I keep thinking about this problem we analyzed in Game Theory last spring. Let me see if I can explain it (Christine, feel free to jump in in the comments): There are two players, you and some artificial intelligence entity (which could also be called God; in any case, it´s omniscent. I´ll call it God for simplicity´s sake). Each player has two options, A or B. You are the first player (you choose A or B, then God chooses A or B). For you, playing A is the ´´safest´´ option; if you play A, no matter what God does (ie regardless of whether God plays A or B), you´ll get a good payoff. Playing B is riskier: If you play B and God plays A, then you get a low payoff. But if you play B and God plays B, then you get the highest payoff of all.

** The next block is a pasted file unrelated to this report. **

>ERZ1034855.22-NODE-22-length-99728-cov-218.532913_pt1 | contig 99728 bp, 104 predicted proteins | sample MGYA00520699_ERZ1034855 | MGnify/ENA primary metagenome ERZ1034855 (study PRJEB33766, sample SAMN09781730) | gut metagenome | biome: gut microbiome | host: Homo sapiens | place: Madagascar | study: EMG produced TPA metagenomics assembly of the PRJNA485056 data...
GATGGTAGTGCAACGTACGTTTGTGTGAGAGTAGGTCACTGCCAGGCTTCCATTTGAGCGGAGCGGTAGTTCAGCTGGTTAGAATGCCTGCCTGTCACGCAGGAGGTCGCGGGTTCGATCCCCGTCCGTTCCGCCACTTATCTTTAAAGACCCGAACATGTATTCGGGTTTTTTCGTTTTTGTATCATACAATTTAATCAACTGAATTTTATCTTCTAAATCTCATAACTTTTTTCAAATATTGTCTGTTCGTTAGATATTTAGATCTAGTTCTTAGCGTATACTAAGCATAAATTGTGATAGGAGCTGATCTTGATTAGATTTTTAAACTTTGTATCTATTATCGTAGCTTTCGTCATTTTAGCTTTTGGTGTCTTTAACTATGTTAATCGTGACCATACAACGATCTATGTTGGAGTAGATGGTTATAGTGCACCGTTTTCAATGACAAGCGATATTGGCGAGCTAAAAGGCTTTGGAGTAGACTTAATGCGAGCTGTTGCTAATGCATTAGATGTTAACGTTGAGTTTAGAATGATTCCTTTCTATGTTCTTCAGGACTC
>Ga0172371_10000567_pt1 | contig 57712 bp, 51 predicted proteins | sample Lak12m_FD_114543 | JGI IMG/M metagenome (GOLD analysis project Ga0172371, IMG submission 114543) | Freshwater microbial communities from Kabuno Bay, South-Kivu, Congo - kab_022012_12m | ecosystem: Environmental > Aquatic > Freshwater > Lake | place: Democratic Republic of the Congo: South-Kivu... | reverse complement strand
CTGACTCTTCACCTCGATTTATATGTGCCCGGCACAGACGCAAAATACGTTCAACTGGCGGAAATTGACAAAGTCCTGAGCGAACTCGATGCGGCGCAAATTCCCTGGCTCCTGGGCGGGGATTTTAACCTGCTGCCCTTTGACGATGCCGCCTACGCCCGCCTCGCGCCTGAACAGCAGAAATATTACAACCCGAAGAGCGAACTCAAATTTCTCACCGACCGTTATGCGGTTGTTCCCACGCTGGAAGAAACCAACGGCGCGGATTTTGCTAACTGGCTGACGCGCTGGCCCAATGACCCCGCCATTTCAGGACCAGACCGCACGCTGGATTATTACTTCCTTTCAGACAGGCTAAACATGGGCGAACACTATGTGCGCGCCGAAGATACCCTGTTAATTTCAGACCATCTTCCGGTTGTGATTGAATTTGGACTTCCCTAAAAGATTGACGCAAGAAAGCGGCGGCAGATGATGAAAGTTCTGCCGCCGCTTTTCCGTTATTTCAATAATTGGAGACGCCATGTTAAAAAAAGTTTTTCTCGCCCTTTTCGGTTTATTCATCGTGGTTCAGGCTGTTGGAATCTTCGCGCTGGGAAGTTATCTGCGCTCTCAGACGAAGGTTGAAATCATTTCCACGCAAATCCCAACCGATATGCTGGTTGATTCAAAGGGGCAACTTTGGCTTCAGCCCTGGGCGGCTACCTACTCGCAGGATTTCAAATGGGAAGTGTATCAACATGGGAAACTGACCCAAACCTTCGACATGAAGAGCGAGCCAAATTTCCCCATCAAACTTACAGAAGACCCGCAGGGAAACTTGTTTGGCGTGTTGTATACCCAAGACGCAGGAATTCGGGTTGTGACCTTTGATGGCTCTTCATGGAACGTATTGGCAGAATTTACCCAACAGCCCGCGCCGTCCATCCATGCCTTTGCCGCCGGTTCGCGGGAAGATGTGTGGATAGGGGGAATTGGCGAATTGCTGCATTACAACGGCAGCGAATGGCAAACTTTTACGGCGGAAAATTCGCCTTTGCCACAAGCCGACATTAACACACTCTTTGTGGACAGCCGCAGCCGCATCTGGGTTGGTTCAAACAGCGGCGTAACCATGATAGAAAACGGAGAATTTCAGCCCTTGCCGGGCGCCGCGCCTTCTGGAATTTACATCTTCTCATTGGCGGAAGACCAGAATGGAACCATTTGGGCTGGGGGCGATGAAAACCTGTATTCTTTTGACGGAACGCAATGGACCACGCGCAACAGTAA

Basically what the problem boils down to is whether or not you trust God to act in your best interests: whether you´re willing to bet the possibility of a low payoff (you play B, God plays A) against the possibility of a high payoff (you play B, God plays B). Extrapolating the consequences even further, the problem is supposed to indicate whether you believe in free will or determination. The person who believes in free will will play A, getting a decent payoff regardless of what God does (ie they don´t trust God to maximize their payoffs). The person who believes in determination will play B, because they trust that God will also play B, giving them a high payoff.

With me? The reason this has been on my mind is that it´s a pretty good model for the Pedro Montt vs. Errázuriz bus dilemma.